Romans 10 begins with Paul’s heart desire and prayer to God for the salvation of his kinsmen Israel. As Israelites, they are members of the external, “ethnic covenant,” they are descendants of Abraham, and they have God’s law and even a knowledge of God in some sense… but they are lost in terms of salvation. So Paul is pleading for them in Romans 10.
At the beginning of Romans 9, in verse 3, Paul refers to them as his brothers “my kinsmen according to the flesh.” And the fact that Israel isn’t responding to the gospel in large numbers doesn’t mean God’s Word has failed to accomplish His design. Just the opposite.
In Romans 10:2, he says Israel has a zeal for God, but not according to knowledge. They’re ignorant of God’s righteousness and they try in vain to establish their own righteousness through the Law.
Then, in Romans 10:6, he quotes from Deuteronomy 30:12-13 about ascending to heaven or descending into the depths of the sea (in Deut 30:13 “depths” refers to the sea; in Rom 10:7 “abyss” refers to the grave).
The point is, true faith doesn’t require an arduous quest to locate Christ; rather authentic belief (trust) confidently asserts the true Word of the true faith… and that brings us to verse 9.
This is where belief and faith and evangelism are all linked together.
Romans 10 beautifully describes the means God employs to reach His chosen people with the good news about His Son; means such as hearing, and preaching, and sending to make Christ and His gospel known.
Paul quotes from Isaiah 52:7 and employs this metaphor to say, “How beautiful are the feet of those who bring the gospel of good news.” The message is what makes the messenger’s feet or cadence so beautiful to those who are impacted by it.
The gospel is decisive news of victory that Christ has given His people to tell the world. Making Christ known to all is the joyful privilege and responsibility of every believer in Jesus Christ.
I use the word responsibility for a reason: we need to understand that evangelism isn’t optional for us as believers. The church is, after all, an evangelistic enterprise – and evangelism is one of the few projects we can do better on earth than we can in heaven.
If worship for the glory of Jesus Christ is the ultimate mission of the church, then evangelism becomes the penultimate mission of the church because evangelism is the means God has ordained to fulfill the ultimate purpose… to bring in worshipers to glorify His name, beginning on the earth and culminating forever in heaven.
Our mission is not merely to make converts, but to make genuine disciples of Jesus Christ who are truly regenerated, growing in their faith, and able to make more disciples.
It may help to think of evangelism as the means God uses to make Christ known to those who don’t know Him. It can refer to everything that God uses to bring about true regeneration. We’re talking here about gospel encounters with people.
It can refer to witnessing, one-on-one conversations talking about the gospel; quoting Scripture; preaching Scripture; using Scripture-saturated tracts that cross the language barrier and so forth.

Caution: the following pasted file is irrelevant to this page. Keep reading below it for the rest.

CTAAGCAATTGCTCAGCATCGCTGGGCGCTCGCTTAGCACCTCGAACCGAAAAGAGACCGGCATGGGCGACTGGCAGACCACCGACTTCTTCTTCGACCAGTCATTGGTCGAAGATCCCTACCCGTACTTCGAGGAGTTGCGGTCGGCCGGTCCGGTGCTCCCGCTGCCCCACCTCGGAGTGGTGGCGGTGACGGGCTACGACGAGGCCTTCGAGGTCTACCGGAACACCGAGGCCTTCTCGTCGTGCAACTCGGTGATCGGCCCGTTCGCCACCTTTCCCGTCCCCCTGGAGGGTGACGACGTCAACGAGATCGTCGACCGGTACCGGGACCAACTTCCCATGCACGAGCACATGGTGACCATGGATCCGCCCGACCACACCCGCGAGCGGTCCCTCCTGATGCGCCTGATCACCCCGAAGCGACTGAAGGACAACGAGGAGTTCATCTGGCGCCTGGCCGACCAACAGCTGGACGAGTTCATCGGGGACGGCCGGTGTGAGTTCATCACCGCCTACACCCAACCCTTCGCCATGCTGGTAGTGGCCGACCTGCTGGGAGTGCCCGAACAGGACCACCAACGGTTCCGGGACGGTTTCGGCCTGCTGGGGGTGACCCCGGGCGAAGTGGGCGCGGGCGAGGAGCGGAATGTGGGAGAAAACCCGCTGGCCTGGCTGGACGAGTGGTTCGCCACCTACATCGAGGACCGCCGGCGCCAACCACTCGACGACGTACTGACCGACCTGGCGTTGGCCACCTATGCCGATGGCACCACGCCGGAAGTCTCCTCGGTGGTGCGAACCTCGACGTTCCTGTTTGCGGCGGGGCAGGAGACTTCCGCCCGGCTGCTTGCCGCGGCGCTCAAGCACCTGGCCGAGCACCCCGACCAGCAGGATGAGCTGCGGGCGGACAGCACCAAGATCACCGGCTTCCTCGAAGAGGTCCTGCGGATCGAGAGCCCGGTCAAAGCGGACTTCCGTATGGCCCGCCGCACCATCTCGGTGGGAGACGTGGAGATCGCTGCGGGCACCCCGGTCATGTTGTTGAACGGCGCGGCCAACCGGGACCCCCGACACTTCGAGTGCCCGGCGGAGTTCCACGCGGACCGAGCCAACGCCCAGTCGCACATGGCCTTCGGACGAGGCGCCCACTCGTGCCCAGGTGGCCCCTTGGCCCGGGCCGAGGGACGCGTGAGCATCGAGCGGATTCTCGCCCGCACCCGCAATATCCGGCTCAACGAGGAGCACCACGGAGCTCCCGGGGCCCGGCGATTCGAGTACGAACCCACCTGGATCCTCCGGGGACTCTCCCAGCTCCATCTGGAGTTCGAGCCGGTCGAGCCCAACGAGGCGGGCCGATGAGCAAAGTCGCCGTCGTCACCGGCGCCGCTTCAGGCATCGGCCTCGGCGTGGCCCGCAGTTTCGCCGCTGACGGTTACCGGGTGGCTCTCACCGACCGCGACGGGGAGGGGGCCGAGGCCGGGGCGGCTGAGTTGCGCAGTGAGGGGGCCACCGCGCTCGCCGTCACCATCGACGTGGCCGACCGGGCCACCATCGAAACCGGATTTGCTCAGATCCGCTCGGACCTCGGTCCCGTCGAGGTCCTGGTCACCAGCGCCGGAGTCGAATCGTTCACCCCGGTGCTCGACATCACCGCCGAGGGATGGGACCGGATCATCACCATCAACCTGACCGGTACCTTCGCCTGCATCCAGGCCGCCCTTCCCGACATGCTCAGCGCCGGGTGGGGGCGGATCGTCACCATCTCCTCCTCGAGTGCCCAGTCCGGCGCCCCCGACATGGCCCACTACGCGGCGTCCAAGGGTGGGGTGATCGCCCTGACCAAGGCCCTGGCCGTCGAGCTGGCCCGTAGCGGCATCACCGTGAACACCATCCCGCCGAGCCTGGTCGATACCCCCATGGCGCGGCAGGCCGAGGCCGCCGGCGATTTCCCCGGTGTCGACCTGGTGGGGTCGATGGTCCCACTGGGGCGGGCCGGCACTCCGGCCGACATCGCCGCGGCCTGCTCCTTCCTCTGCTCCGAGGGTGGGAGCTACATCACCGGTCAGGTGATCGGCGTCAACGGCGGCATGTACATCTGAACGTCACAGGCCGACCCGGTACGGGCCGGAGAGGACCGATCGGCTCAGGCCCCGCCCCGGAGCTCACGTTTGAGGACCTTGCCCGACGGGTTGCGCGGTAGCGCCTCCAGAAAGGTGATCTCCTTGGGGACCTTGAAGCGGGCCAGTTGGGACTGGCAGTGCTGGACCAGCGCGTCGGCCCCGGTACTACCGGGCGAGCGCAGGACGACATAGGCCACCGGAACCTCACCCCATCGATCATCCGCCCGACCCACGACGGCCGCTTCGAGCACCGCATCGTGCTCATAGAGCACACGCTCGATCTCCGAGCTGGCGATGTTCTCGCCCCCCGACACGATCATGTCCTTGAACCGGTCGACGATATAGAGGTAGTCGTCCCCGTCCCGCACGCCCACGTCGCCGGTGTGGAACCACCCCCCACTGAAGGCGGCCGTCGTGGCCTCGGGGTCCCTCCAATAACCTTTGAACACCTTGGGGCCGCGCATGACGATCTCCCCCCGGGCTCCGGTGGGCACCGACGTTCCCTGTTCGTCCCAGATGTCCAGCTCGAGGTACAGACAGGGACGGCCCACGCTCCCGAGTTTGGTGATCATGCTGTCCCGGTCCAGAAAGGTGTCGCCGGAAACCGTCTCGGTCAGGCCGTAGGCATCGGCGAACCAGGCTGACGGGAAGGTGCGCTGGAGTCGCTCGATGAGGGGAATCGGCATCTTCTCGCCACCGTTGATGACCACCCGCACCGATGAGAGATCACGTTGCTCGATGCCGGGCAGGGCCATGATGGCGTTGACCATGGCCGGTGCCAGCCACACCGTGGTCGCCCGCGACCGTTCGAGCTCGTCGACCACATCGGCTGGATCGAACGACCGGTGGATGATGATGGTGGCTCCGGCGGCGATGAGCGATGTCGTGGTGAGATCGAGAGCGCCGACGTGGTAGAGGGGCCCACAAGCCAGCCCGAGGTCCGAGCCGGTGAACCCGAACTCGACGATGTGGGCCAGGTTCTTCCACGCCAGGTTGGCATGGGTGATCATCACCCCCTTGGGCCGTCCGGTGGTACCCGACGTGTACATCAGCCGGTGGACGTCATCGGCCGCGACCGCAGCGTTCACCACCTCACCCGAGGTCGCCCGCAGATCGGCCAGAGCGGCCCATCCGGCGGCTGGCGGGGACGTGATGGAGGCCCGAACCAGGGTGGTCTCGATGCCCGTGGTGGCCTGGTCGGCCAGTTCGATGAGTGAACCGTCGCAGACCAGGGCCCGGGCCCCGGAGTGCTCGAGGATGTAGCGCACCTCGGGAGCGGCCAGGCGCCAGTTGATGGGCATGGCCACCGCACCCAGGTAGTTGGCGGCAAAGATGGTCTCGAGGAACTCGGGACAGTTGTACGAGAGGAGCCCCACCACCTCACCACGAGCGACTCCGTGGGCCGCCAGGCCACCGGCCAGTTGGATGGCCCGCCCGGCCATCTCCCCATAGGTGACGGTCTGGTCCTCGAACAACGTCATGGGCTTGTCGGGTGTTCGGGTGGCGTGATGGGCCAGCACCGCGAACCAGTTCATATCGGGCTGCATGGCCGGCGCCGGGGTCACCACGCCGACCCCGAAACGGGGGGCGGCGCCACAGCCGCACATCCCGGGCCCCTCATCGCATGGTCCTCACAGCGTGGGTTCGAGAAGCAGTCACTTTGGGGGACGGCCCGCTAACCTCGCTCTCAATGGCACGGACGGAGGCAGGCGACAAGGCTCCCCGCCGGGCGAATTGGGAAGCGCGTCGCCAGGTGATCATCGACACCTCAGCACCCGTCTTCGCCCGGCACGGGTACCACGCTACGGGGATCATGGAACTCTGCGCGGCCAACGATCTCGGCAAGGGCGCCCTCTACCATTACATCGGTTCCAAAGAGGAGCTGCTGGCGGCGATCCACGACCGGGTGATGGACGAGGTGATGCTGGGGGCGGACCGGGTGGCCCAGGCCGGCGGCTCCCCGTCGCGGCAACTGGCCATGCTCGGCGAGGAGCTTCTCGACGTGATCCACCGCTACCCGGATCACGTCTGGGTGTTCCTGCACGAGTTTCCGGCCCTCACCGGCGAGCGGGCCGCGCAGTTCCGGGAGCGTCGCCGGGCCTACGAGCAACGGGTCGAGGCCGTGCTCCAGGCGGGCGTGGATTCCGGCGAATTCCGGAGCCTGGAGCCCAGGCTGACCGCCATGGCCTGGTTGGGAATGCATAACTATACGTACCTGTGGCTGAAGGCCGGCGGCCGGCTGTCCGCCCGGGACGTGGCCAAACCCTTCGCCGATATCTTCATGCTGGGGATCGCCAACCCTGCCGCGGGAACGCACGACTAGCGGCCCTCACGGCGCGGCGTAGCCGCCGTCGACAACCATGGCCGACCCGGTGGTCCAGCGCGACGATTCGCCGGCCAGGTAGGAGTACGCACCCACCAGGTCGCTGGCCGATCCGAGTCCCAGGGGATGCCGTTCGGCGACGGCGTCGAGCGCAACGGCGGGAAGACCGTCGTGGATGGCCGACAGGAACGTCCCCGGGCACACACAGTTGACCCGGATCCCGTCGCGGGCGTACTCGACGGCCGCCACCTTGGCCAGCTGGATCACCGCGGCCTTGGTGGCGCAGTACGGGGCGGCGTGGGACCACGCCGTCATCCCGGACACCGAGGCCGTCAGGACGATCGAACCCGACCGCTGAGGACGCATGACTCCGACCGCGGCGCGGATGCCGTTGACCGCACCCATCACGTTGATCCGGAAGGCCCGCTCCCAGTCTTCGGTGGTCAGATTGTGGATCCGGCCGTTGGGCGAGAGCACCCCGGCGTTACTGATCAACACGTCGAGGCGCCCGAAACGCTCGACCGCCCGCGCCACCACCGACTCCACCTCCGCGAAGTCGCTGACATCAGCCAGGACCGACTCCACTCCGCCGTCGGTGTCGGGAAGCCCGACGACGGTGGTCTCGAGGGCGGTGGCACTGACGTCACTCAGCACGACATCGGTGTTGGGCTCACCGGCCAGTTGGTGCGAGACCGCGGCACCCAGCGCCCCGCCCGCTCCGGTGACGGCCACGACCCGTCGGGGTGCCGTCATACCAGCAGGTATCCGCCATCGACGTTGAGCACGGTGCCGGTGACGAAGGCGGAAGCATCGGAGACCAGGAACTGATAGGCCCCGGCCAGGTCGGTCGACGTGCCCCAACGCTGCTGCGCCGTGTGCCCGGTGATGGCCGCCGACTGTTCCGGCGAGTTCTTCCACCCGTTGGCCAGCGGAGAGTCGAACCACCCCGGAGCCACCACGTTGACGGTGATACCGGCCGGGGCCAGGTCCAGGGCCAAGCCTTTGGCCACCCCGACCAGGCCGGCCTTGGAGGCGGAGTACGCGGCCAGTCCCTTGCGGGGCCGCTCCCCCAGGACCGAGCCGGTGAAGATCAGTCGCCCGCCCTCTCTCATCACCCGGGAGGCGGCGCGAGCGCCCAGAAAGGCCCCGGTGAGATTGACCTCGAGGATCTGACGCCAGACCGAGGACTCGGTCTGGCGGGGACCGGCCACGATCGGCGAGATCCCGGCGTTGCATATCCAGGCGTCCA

Evangelism encompasses every wise, legitimate, and biblical means of reaching the lost with the truth about Jesus Christ. Even grief and tragedy have been great evangelists in the cause of God throughout redemptive history. That’s what Romans 8:28 is all about.
And the reason evangelism is so important is that it’s the prerequisite for making disciples… and that’s the Great Commission. Making disciples begins with evangelism and leads to growing conformity to Christ for the remainder of life.
Evangelism is one of the ways God’s people are reminded of the need to continually sow gospel seeds, where in America, even many churches are like mission fields where the lost need to hear and believe the saving gospel of Jesus Christ.
The scope of evangelism encompasses every human being. We don’t know whom God has chosen for salvation or not. Our charge is to obey our Master who gave a very clear commission.
In Matthew 28:18-20 Jesus says,
“All authority in heaven and on earth has been given to me. [On that basis…] 19 Go therefore and make disciples of all nations, baptizing them in the name of the Father and of the Son and of the Holy Spirit, 20 teaching them to observe all that I have commanded you. And behold, I am with you always, to the end of the age.”
Jesus told His followers to go into all the world… that’s the missionary enterprise of crossing into other cultures to make the saving gospel message known to every individual within every culture.
Evangelism aims at regeneration with a view toward making disciples. But it doesn’t require a positive outcome (in terms of having someone receive Christ with you on the spot) in order to be deemed effective or successful. One sows, another waters, but God must give the increase (1 Cor 3:6). Man sows, but only God saves.
In other words, when you present the gospel faithfully and accurately, even if people do not come to Christ and do not respond affirmatively to your faithful presentation of the gospel, that doesn’t mean you have failed as an evangelist. That’s the confidence of knowing your mission.
The evangelist is not responsible for the final outcome of the harvest; the evangelist is only responsible for the faithful sowing of the seed. Therefore, be faithful to the truth of Christ revealed in Scripture and you cannot fail as an evangelist.
All for His glory,